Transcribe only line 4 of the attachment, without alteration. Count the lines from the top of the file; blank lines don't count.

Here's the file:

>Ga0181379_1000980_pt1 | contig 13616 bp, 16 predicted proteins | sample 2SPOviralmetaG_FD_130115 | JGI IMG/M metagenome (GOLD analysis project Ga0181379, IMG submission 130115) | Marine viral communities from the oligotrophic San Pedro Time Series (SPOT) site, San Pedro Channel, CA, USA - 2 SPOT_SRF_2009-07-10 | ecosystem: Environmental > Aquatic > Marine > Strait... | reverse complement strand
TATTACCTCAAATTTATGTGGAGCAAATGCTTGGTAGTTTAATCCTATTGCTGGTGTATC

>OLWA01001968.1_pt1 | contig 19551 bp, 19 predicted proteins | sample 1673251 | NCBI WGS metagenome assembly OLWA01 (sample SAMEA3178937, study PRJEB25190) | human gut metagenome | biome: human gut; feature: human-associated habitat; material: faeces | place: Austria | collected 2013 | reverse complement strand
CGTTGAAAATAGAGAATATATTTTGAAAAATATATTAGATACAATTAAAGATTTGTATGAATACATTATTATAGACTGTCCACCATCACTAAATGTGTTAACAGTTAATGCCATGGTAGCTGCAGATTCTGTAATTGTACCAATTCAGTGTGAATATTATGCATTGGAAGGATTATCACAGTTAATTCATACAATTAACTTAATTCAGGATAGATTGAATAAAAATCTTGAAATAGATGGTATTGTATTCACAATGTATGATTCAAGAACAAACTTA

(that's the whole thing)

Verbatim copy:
CGTTGAAAATAGAGAATATATTTTGAAAAATATATTAGATACAATTAAAGATTTGTATGAATACATTATTATAGACTGTCCACCATCACTAAATGTGTTAACAGTTAATGCCATGGTAGCTGCAGATTCTGTAATTGTACCAATTCAGTGTGAATATTATGCATTGGAAGGATTATCACAGTTAATTCATACAATTAACTTAATTCAGGATAGATTGAATAAAAATCTTGAAATAGATGGTATTGTATTCACAATGTATGATTCAAGAACAAACTTA